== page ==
We will see a lot more "influencers" open up consulting businesses as their ability to make money as influencers dries up and as wedding spending continues to plateau. Some will be legit, some won’t.
We will also see more wedding businesses add corporate services or move into corporate entirely. (For wedding planners looking to do this effectively, I recommend ROAR Playbook from Caryl Lyons – this is not sponsored, she is simply the real deal.)
Instagram will continue to be inundated with ads every third photo, and possibly more.
Staying up on the news about the coming changes allows you to think through and prepare ahead of time for when those changes arrive. It also allows you to explore what's next.
Which brings us to that popular question: What's after Instagram? What's the next thing?
The next thing has been here since 2016, and it is TikTok. If you want to understand how Gen Z views creativity and how they incorporate it into their daily life, download the TikTok app and look through some of its 500 million+ active user accounts.
As I mentioned previously in this series, Gen Z wants to know that you can do things, not just that you are an expert. TikTok is a social app focused on documenting actively doing things, not on "perfectly imperfect" selfies or having a color-coordinated “light and airy” grid.
While you should go ahead and reserve your company's social media handle on TikTok* so no one else can take it, I do caution against engaging before you have a strategy in place. You will definitely give off a "how do you do, fellow kids" trying-too-hard vibe if you do not take the time to get to know the platform and patterns of how people use it first.
*The social app Musical.ly was acquired and merged into TikTok in 2018, so if you had a Musical.ly account, you most likely already have a TikTok account.
Pay attention to the industry and to your competitors – within reason.
You should know what’s going on both with the wedding industry and with your subindustry within it. You should also know what’s going on with your competitors. That said, it’s important not to become obsessive about these things, as it can impact your work and creativity in a negative way.
Knowing what’s happening in the wedding industry allows you to know that business is slower in every budget segment except the ultra-luxury market (budgets of $500,000+ USD) and that it’s not just impacting you.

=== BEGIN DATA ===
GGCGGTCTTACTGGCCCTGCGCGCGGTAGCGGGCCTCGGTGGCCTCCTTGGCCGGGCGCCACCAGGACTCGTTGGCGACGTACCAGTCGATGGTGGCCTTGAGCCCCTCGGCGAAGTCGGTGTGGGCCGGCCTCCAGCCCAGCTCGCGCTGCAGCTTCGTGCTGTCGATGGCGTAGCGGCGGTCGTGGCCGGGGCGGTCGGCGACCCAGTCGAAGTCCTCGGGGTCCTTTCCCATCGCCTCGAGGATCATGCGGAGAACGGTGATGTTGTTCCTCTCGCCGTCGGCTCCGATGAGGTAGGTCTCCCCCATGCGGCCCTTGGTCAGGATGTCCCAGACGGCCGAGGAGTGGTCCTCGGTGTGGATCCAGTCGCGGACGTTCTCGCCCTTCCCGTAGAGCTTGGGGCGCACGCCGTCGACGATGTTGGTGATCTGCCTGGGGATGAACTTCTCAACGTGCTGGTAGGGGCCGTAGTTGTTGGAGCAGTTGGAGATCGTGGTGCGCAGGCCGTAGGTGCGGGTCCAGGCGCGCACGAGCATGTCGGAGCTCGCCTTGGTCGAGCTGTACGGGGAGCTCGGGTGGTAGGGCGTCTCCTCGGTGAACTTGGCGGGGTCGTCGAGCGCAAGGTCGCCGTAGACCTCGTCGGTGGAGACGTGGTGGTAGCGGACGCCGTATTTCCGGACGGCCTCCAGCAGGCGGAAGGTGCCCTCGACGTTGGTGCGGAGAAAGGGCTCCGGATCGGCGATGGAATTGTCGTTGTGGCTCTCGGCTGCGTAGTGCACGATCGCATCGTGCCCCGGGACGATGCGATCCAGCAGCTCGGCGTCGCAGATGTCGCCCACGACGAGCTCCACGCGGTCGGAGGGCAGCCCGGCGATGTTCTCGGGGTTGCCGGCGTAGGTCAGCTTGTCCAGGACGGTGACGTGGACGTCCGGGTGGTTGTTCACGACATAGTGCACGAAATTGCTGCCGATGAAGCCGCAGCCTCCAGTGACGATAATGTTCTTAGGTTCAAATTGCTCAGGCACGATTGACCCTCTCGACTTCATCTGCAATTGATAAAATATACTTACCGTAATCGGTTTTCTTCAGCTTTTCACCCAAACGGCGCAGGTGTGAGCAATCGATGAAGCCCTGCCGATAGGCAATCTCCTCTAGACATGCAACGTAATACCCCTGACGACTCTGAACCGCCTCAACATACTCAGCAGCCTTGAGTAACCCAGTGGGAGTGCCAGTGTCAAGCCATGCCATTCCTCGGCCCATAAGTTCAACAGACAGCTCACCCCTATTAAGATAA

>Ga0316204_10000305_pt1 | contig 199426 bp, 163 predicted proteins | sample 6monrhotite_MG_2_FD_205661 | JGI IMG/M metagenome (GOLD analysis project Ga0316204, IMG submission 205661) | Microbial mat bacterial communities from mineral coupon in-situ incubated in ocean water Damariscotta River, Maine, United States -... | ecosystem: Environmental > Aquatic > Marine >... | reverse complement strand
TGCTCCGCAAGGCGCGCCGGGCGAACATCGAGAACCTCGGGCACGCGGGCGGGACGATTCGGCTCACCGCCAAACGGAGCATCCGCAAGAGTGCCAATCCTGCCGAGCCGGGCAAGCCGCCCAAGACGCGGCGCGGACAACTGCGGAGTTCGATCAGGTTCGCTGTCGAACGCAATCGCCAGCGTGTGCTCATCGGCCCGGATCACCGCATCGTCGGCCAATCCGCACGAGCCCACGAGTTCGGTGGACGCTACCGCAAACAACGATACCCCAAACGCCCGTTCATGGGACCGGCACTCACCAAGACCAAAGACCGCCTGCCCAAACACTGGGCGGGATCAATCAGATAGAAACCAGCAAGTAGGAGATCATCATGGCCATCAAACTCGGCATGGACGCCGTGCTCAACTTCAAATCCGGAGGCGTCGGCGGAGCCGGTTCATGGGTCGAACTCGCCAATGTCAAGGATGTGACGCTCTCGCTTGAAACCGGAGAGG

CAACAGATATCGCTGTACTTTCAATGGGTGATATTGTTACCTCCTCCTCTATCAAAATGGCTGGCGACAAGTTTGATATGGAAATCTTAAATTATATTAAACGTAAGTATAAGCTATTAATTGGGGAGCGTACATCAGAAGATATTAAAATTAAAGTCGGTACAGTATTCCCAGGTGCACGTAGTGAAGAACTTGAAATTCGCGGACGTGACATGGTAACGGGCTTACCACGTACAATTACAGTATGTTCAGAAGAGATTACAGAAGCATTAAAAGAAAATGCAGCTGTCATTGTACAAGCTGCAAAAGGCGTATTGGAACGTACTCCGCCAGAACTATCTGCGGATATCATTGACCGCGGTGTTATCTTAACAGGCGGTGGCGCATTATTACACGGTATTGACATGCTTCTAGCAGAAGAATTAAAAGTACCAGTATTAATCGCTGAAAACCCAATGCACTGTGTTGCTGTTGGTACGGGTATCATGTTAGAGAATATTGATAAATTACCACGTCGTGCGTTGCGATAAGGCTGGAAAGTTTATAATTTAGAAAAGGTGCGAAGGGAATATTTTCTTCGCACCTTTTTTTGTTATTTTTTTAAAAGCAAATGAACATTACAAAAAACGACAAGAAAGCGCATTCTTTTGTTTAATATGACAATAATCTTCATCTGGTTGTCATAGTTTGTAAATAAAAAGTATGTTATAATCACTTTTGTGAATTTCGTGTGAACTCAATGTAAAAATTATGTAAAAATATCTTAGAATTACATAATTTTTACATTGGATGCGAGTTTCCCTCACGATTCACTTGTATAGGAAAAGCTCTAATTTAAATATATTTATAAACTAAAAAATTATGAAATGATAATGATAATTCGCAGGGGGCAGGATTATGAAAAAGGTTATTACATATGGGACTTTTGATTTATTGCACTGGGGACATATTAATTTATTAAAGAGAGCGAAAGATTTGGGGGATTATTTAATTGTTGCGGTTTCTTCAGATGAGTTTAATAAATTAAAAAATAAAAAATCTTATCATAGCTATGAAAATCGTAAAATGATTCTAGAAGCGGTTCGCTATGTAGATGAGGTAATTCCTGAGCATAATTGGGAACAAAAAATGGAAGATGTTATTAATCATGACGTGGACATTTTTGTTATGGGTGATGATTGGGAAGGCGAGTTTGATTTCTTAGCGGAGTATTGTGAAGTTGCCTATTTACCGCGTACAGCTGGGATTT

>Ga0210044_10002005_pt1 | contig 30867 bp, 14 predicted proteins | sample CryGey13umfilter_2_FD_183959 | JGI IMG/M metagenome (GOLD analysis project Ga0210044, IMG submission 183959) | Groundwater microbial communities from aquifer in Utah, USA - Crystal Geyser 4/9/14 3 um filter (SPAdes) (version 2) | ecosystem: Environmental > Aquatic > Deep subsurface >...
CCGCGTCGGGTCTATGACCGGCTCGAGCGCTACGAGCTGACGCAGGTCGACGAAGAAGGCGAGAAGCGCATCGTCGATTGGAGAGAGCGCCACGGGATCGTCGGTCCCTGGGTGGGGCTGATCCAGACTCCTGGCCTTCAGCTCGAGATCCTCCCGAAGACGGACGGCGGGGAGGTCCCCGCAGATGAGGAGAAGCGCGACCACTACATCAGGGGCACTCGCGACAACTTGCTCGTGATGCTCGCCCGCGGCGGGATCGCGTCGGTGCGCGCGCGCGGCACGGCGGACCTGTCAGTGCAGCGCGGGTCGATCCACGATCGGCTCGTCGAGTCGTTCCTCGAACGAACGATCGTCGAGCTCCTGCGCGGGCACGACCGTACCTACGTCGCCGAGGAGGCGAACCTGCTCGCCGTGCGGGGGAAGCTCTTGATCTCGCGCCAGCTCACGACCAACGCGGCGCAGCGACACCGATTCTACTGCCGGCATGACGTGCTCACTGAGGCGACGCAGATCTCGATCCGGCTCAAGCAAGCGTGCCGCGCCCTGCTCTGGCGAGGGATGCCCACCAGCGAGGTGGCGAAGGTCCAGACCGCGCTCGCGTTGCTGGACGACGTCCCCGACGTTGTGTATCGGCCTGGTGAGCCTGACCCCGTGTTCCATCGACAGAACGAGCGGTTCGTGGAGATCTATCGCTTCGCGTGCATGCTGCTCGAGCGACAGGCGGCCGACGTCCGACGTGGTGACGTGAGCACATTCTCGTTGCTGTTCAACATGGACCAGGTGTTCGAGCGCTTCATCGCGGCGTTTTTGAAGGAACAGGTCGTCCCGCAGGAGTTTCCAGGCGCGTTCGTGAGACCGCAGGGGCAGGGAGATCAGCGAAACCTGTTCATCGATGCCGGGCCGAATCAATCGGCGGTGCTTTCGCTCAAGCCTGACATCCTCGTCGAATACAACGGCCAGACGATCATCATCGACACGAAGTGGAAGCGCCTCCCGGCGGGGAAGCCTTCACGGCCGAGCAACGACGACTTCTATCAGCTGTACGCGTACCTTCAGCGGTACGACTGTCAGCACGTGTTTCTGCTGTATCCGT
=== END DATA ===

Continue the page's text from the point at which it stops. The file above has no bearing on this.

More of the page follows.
Paying attention to your subindustry allows you to know whether your wholesalers are able to source ingredients or supplies from a different place or if you are going to have to absorb the added costs of trade deal tariffs for clients you’ve already contracted with.
The idea that if people really want what you’re selling they will find a way to pay for it is true – to a point. There are market realities and everyone has a budget. It may be the biggest budget you’ve ever worked with, but every person has an amount where they will say “no more.” Don’t believe me? Quote a price of $10 billion in your next proposal to a dream client with an “unlimited budget” and see if they go for it.
The way this piece of well-meaning but not great advice often plays out is that the client will decide to splurge more on you by cutting what they’re spending on another vendor. Or, as the case may be, they will splurge more on a different vendor or supplier and decide they don’t actually care as much about what you offer.
It also means that you’ll know when you’ll be competing not just with direct competitors, but with other category suppliers whom your clients may prioritize more. If a couple places a high priority on design, then the tariffs on decor and rental imports means they have less to spend on their photographer or on their venue or on their invitations.
It’s also important to have an idea of what your competitors are offering so that you can realistically compete against them. Yes, your work has intrinsic artistic value, but, again, market realities are a thing. This doesn’t necessarily mean compromising on your price, but it may impact what is included in your price or what you prioritize in your business model so that you still meet your revenue goals.
For example, as a keynote speaker for the wedding industry, I do not use speaking as a loss leader in order to gain new clients. Many of my competitors do. That is a perfectly valid decision on their part, but my business model requires that speaking generate direct income for me. Because of this, I turn down speaking requests every month and choose not to compete on volume. Knowing that my competitors speak for free or for below market rate helps me shape other areas of my business to make up for any potential losses, but it does not change how I charge nor does it make me selfish. (Here are different ways to price speaking fees if you’re interested for your own business.)
Stay up on what the industry and what your competitors are doing, but don’t allow it to change anything without deeply considering your own goals and strategies behind it. A knee-jerk reaction to a price difference doesn’t do you any favors in the long-term.
Don’t confuse gossip with news.
Everyone gossips to some extent – right or wrong, it’s another fact of human nature. That said, it’s always a good idea to take any gossip with a grain of salt, especially when the piece of gossip originates from someone's competitor. If a story makes one person look amazing and the other totally terrible, the truth is more likely somewhere in the middle.